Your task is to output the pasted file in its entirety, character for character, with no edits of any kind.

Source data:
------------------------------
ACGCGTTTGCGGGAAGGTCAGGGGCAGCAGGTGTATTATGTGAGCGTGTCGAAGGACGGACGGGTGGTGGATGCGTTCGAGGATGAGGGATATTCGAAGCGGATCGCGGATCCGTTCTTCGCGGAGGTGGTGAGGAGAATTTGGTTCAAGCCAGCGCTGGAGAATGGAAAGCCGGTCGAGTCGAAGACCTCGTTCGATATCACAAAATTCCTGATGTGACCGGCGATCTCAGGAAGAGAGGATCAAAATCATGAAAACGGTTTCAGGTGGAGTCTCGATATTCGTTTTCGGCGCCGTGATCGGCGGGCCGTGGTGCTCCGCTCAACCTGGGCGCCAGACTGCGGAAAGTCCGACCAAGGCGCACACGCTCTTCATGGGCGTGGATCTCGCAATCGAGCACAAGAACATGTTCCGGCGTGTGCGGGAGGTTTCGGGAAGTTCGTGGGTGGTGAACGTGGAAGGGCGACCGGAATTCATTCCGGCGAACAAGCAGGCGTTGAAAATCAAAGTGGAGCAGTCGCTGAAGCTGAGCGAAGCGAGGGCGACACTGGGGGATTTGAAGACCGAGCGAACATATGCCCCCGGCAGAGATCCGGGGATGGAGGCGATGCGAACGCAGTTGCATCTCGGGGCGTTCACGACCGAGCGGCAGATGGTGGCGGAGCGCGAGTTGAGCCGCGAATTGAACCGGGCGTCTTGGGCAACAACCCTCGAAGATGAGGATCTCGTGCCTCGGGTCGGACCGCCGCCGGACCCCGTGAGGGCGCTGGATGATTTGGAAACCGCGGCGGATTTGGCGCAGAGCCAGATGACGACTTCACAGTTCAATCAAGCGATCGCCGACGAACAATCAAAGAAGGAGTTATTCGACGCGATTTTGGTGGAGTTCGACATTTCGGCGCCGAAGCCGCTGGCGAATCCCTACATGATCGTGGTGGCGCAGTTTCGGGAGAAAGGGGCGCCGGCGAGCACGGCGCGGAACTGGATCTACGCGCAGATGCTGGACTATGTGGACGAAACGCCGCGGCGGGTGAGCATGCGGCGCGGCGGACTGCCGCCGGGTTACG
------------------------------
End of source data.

ACGCGTTTGCGGGAAGGTCAGGGGCAGCAGGTGTATTATGTGAGCGTGTCGAAGGACGGACGGGTGGTGGATGCGTTCGAGGATGAGGGATATTCGAAGCGGATCGCGGATCCGTTCTTCGCGGAGGTGGTGAGGAGAATTTGGTTCAAGCCAGCGCTGGAGAATGGAAAGCCGGTCGAGTCGAAGACCTCGTTCGATATCACAAAATTCCTGATGTGACCGGCGATCTCAGGAAGAGAGGATCAAAATCATGAAAACGGTTTCAGGTGGAGTCTCGATATTCGTTTTCGGCGCCGTGATCGGCGGGCCGTGGTGCTCCGCTCAACCTGGGCGCCAGACTGCGGAAAGTCCGACCAAGGCGCACACGCTCTTCATGGGCGTGGATCTCGCAATCGAGCACAAGAACATGTTCCGGCGTGTGCGGGAGGTTTCGGGAAGTTCGTGGGTGGTGAACGTGGAAGGGCGACCGGAATTCATTCCGGCGAACAAGCAGGCGTTGAAAATCAAAGTGGAGCAGTCGCTGAAGCTGAGCGAAGCGAGGGCGACACTGGGGGATTTGAAGACCGAGCGAACATATGCCCCCGGCAGAGATCCGGGGATGGAGGCGATGCGAACGCAGTTGCATCTCGGGGCGTTCACGACCGAGCGGCAGATGGTGGCGGAGCGCGAGTTGAGCCGCGAATTGAACCGGGCGTCTTGGGCAACAACCCTCGAAGATGAGGATCTCGTGCCTCGGGTCGGACCGCCGCCGGACCCCGTGAGGGCGCTGGATGATTTGGAAACCGCGGCGGATTTGGCGCAGAGCCAGATGACGACTTCACAGTTCAATCAAGCGATCGCCGACGAACAATCAAAGAAGGAGTTATTCGACGCGATTTTGGTGGAGTTCGACATTTCGGCGCCGAAGCCGCTGGCGAATCCCTACATGATCGTGGTGGCGCAGTTTCGGGAGAAAGGGGCGCCGGCGAGCACGGCGCGGAACTGGATCTACGCGCAGATGCTGGACTATGTGGACGAAACGCCGCGGCGGGTGAGCATGCGGCGCGGCGGACTGCCGCCGGGTTACG